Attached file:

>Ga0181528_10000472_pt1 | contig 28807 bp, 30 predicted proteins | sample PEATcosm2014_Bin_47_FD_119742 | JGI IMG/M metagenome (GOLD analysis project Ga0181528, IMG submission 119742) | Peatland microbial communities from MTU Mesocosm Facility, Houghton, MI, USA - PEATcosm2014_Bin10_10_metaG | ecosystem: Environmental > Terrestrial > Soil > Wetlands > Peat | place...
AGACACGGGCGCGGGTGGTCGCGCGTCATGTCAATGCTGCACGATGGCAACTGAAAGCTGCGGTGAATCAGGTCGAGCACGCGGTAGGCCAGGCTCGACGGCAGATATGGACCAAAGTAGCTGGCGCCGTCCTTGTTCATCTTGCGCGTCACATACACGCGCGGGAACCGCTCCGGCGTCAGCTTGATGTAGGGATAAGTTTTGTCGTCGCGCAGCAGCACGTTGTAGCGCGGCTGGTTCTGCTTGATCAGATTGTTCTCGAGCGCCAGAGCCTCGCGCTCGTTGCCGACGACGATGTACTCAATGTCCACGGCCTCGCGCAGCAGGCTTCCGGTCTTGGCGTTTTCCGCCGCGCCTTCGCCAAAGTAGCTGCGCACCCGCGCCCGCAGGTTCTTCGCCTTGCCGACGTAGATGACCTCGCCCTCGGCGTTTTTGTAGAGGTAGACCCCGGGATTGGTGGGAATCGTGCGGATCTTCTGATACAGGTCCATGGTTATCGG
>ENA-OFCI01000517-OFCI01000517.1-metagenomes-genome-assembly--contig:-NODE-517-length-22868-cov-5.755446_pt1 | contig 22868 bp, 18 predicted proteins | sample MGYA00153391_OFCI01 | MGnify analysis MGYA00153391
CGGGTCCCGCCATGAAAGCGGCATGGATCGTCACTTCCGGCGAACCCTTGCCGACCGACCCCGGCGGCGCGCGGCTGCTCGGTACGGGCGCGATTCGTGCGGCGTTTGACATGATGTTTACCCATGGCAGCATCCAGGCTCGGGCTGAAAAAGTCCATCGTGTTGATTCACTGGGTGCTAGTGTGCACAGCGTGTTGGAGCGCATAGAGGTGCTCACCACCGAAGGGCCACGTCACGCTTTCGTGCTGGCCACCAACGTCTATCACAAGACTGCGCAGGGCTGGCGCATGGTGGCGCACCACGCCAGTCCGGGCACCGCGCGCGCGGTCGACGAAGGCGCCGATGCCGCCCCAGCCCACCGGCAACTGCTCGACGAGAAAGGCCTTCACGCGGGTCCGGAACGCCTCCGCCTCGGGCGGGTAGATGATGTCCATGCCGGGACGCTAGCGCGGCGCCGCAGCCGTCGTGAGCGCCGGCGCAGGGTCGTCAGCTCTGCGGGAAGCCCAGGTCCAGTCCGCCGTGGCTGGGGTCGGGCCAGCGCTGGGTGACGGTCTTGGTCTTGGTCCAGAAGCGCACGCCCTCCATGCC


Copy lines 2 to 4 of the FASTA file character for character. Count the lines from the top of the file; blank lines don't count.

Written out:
AGACACGGGCGCGGGTGGTCGCGCGTCATGTCAATGCTGCACGATGGCAACTGAAAGCTGCGGTGAATCAGGTCGAGCACGCGGTAGGCCAGGCTCGACGGCAGATATGGACCAAAGTAGCTGGCGCCGTCCTTGTTCATCTTGCGCGTCACATACACGCGCGGGAACCGCTCCGGCGTCAGCTTGATGTAGGGATAAGTTTTGTCGTCGCGCAGCAGCACGTTGTAGCGCGGCTGGTTCTGCTTGATCAGATTGTTCTCGAGCGCCAGAGCCTCGCGCTCGTTGCCGACGACGATGTACTCAATGTCCACGGCCTCGCGCAGCAGGCTTCCGGTCTTGGCGTTTTCCGCCGCGCCTTCGCCAAAGTAGCTGCGCACCCGCGCCCGCAGGTTCTTCGCCTTGCCGACGTAGATGACCTCGCCCTCGGCGTTTTTGTAGAGGTAGACCCCGGGATTGGTGGGAATCGTGCGGATCTTCTGATACAGGTCCATGGTTATCGG
>ENA-OFCI01000517-OFCI01000517.1-metagenomes-genome-assembly--contig:-NODE-517-length-22868-cov-5.755446_pt1 | contig 22868 bp, 18 predicted proteins | sample MGYA00153391_OFCI01 | MGnify analysis MGYA00153391
CGGGTCCCGCCATGAAAGCGGCATGGATCGTCACTTCCGGCGAACCCTTGCCGACCGACCCCGGCGGCGCGCGGCTGCTCGGTACGGGCGCGATTCGTGCGGCGTTTGACATGATGTTTACCCATGGCAGCATCCAGGCTCGGGCTGAAAAAGTCCATCGTGTTGATTCACTGGGTGCTAGTGTGCACAGCGTGTTGGAGCGCATAGAGGTGCTCACCACCGAAGGGCCACGTCACGCTTTCGTGCTGGCCACCAACGTCTATCACAAGACTGCGCAGGGCTGGCGCATGGTGGCGCACCACGCCAGTCCGGGCACCGCGCGCGCGGTCGACGAAGGCGCCGATGCCGCCCCAGCCCACCGGCAACTGCTCGACGAGAAAGGCCTTCACGCGGGTCCGGAACGCCTCCGCCTCGGGCGGGTAGATGATGTCCATGCCGGGACGCTAGCGCGGCGCCGCAGCCGTCGTGAGCGCCGGCGCAGGGTCGTCAGCTCTGCGGGAAGCCCAGGTCCAGTCCGCCGTGGCTGGGGTCGGGCCAGCGCTGGGTGACGGTCTTGGTCTTGGTCCAGAAGCGCACGCCCTCCATGCC